Cloud applications are becoming an increasingly prevalent model for delivery of services to individuals and organisations around the world. The widespread use of this model, in turn, translates into an increased need for Data Centres, establishing them as one of today’s major consumers of electricity and as one of tomorrow’s threats to grid supply stability.

The energy consumption of Data Centres has become a significant issue for both the industry and policy makers. Energy efficiency best practices are already widely adopted in the design and choice of technology for controlling the cooling of computing infrastructures, for monitoring energy use and discovering inefficiencies, and for supporting integration of renewable energy generation locally. The impact of these, however, is not sufficient to counterbalance the continuously increasing need for more Data Centres and greater electricity consumption.

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The Benefits of the Local Energy Marketplace

by Dr. Terpsi Velivassaki, Telecom Engineer/Researcher at SingularLogic S.A. Currently, her main research interests include cloud networking, automation and energy efficiency.

Distributed energy resources (DER) such as photovoltaic panels or windmills have become an essential part of modern ecosystems, promoted by the need for cleaner energy generation and the ever-increasing energy demand, as well as the expected bill savings. Energy efficiency and green energy generation have been endorsed as routes towards dealing with both today’s unmet energy demand and environmental alarms.

The challenge now is to benefit the most from green energy - which necessarily coexists with brown energy in the (smart) electricity grid - without degrading the end-user Quality of Experience. Equally challenging is the exploitation of energy generated within Data Centers (DCs), as heat recovery and power management mechanisms cannot impact the Data Center SLA metrics.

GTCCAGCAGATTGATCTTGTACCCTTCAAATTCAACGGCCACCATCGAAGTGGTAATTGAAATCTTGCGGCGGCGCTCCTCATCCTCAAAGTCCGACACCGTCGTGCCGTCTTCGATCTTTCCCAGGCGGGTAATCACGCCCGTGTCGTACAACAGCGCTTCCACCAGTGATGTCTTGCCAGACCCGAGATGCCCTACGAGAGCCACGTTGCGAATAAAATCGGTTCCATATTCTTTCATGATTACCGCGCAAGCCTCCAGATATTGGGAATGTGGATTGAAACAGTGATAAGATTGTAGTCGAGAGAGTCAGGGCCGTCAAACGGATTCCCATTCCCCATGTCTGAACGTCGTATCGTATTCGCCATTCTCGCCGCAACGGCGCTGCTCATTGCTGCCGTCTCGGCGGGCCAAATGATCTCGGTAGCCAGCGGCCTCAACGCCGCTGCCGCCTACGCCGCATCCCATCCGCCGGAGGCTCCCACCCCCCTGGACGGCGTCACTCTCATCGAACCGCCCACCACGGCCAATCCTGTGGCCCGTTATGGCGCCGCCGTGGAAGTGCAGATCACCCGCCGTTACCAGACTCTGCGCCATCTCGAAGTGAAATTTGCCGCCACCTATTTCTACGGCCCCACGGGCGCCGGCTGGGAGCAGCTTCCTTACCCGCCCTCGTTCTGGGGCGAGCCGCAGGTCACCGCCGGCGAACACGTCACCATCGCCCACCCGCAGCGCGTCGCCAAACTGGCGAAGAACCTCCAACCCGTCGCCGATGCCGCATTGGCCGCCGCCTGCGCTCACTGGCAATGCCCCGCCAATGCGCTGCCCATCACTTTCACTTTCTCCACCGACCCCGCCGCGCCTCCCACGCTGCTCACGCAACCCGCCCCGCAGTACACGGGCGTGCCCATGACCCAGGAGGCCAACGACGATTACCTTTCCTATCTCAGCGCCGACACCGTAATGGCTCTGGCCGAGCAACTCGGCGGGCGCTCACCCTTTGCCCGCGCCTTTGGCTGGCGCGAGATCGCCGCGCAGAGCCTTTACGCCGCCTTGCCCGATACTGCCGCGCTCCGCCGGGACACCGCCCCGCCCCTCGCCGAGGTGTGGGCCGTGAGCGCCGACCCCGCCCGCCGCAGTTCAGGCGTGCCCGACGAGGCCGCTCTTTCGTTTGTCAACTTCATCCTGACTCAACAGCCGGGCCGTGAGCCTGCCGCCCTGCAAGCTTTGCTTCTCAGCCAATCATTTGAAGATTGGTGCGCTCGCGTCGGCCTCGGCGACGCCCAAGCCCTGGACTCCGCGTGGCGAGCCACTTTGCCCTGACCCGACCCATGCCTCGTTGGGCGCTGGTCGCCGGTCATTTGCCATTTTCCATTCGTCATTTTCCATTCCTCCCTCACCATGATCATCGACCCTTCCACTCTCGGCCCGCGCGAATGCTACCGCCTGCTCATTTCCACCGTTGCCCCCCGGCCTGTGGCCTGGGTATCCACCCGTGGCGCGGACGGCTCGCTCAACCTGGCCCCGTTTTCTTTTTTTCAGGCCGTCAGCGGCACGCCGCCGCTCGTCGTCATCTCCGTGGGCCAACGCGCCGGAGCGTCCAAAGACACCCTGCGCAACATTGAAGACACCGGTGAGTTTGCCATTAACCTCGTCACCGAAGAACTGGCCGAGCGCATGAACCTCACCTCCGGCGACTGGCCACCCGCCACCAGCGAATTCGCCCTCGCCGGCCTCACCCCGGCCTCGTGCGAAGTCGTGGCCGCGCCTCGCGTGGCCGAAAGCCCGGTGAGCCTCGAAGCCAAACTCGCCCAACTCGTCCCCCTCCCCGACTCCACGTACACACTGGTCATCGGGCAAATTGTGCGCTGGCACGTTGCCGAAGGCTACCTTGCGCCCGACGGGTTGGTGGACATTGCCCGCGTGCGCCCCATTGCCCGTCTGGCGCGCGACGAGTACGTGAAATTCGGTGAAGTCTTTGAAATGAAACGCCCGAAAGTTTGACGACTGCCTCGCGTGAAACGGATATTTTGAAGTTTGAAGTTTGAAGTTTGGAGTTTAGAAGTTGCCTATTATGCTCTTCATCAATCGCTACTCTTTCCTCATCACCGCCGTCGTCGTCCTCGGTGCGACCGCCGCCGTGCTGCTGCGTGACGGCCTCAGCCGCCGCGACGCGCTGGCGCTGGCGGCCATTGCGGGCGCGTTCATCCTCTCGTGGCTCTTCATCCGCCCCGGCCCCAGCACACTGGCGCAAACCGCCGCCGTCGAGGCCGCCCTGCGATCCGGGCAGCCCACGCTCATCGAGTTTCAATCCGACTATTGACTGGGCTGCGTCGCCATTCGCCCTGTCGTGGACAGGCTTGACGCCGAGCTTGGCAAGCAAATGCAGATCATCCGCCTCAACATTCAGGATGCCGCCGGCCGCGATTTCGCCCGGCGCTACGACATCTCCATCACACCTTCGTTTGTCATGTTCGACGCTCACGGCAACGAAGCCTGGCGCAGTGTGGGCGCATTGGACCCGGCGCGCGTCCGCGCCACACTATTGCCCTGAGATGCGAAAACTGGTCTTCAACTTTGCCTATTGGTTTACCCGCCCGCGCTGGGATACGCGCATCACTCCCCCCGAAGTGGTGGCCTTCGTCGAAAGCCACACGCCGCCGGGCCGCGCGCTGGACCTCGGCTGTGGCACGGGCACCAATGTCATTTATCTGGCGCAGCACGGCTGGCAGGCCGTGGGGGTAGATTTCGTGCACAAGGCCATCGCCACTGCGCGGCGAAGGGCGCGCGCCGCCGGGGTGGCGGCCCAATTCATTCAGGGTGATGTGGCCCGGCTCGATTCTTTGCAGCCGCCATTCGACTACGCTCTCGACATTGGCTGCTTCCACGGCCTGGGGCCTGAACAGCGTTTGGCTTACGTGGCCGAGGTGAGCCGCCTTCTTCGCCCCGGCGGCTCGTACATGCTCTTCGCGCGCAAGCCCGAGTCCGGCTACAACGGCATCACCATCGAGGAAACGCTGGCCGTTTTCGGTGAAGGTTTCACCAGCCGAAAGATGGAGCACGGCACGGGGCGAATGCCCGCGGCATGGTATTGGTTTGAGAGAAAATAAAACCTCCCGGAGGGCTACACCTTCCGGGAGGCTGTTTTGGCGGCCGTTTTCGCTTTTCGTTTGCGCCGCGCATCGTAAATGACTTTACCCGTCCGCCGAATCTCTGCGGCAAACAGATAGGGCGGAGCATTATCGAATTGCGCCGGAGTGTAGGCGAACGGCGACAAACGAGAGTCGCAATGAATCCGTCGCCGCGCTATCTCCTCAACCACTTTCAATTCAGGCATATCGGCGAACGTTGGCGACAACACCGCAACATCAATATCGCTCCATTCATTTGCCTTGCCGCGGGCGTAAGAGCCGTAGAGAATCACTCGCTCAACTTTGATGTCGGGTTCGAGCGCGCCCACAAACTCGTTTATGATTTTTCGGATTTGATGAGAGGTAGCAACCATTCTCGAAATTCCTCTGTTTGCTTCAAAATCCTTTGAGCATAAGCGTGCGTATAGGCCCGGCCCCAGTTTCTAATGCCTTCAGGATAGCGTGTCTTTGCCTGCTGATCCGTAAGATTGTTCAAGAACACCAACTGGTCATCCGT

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Using Load Migration to achieve Energy Efficiency in Networked Data Centres

Seán Murphy is a Senior Research in the ICCLab at ZHAW. Seán’s main interest is in energy efficiency in cloud computing but he does wear some other hats within ICCLab, including some of the commercialization activities and working on the FP7 XiFi project.

One aspect of the GEYSER project is to investigate approaches to maximizing energy efficiency by shifting load within the Data Centre. Load shifting can happen in two dimensions: time-shifting, where non time critical workload is moved from one time to another and space-shifting, where workload is moved from one server to another. Space-shifting can be further subdivided into intra-DC space-shifting and inter-DC space-shifting. Both of these are of interest within GEYSER, albeit with more emphasis on the latter. Ultimately, load shifting has the potential to achieve energy efficiencies by moving workload to a time or place where there is less dependency on brown energy.

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GEYSER - Green nEtworked data centers as energY proSumers in smaRt city environments
Work partially supported by European Community under the SMARTCITIES-2013 call of the 7th FP for RTD - project GEYSER, contract 609211.
The Author is solely responsible for the content of this paper. It does not represent the opinion of the European Community, and the European Community is not responsible for any
use that might be made of data appearing therein.